Herbert Hamilton Farr
Herbert Hamilton Farr, of Cleveland, formerly engaged in marine engineering, is a young man who has attained to a position of high responsibility in the employ of a great establishment, being chief engineer of the Cleveland Electric Illuminating Company. He was born at Portsmouth, Va., August 15, 1869, the son of Jacob W. Farr, a prosperous farmer, and obtained his education in the schools of Canada and the United States. He began sailing the lakes at the age of sixteen, having previously spent two years in a machine shop in Lockport, N.Y., in the spring of 1885 shipping as fireman on the steamer Avon, of the Erie line. The season of 1886 he spent on the laketug Onaping, and the following year he was oiler on the steamer Gogebic. The seasons of 1888 and 1889 he was employed in a similar capacity on the steamer Owego. He was fireman and oiler on the steamer Annie Young during the season of 1890 up to October 20, the day she burned and sank in Lake Huron; nine of her men were lost at this time, Mr. Farr and a few others being rescued by the steamer Edward Smith, after a very narrow escape. Mr. Farr completed that season laying up vessels for the Anchor line at Buffalo, opening the season of 1891 as oiler on the steamer Boston, of the Western Transit line, and finishing that year as second assistant engineer on the steamer Cayuga, of the Lehigh Valley line. In 1892 he was assistant engineer on the steamer Continental for a time, finishing the season as assistant on the side-wheel steamer Corona, of Buffalo. During the season of 1893 he was second engineer of the steamer Marquette, and the Corona commanded his services during the following season with the exception of a few trips made in the steamer John W. Moore. This marked his retirement from active sailing, and on December 14, 1894, he commenced the work of helping to install the plant of the Cleveland Electric Illuminating Company, on Canal street. On March 15, 1895, he became chief engineer of this great establishment, retaining this position up to the present time.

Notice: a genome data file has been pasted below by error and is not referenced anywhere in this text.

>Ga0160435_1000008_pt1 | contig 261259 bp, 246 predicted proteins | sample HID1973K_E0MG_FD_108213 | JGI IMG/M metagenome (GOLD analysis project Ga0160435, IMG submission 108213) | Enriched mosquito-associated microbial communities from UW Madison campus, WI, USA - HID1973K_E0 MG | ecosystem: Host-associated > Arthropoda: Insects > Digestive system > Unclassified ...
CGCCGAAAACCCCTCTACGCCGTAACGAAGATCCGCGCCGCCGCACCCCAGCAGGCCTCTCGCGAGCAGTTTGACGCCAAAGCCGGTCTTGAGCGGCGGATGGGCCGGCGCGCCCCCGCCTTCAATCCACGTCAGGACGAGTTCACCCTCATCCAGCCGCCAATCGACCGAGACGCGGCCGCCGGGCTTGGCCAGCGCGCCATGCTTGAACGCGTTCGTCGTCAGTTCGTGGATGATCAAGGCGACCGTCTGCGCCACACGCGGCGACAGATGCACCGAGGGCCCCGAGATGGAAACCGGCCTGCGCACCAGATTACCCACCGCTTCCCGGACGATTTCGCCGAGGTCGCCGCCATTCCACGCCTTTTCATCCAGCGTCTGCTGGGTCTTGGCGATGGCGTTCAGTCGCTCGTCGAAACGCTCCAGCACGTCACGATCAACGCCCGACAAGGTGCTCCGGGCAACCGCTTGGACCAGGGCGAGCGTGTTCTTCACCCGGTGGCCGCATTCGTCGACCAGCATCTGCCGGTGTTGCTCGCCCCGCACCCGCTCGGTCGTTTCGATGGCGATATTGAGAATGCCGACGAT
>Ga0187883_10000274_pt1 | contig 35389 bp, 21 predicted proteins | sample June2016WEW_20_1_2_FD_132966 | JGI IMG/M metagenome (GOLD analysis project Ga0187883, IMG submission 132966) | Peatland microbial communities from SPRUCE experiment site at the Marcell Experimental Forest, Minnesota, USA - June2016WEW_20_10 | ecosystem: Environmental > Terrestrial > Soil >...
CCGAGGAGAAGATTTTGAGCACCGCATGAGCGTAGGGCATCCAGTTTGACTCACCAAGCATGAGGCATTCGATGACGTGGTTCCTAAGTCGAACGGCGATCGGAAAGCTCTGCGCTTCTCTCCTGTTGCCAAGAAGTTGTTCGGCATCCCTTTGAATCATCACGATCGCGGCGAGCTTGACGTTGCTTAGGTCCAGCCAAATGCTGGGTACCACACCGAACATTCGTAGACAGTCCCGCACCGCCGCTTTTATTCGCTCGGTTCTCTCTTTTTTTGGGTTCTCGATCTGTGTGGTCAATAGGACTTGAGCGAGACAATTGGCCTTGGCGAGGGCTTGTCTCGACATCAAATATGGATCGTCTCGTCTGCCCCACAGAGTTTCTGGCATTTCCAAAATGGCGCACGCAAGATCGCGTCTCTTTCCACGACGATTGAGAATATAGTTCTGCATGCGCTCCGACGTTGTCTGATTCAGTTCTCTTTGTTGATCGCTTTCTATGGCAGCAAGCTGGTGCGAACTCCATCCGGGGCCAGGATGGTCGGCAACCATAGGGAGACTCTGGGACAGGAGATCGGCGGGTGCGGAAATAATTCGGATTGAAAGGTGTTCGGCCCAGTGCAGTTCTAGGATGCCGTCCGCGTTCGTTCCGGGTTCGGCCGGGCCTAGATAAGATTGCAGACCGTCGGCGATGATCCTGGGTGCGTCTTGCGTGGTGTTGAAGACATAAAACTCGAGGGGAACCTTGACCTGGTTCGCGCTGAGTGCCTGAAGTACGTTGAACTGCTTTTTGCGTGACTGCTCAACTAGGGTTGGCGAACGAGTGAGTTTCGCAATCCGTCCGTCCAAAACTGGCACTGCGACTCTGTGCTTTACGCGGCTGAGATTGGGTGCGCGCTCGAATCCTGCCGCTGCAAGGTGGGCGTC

On April 29, 1896, Mr. Farr was married to Miss Jane May McAnley, of Cleveland, who was born in Lawton, Mich. Her father was a lake captain during his early manhood, and one of her brothers, H.T. McAnley is well known among the engineers along the lakes.
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This version of Volume II is based, with permission, on the work of the great volunteers at the Marine Captains Biographies site. To them goes the credit for reorganizing the content into some coherent order. The biographies in the original volume are in essentially random order.
Some of the transcription work was also done by Brendon Baillod, who maintains an excellent guide to Great Lakes Shipwreck Research.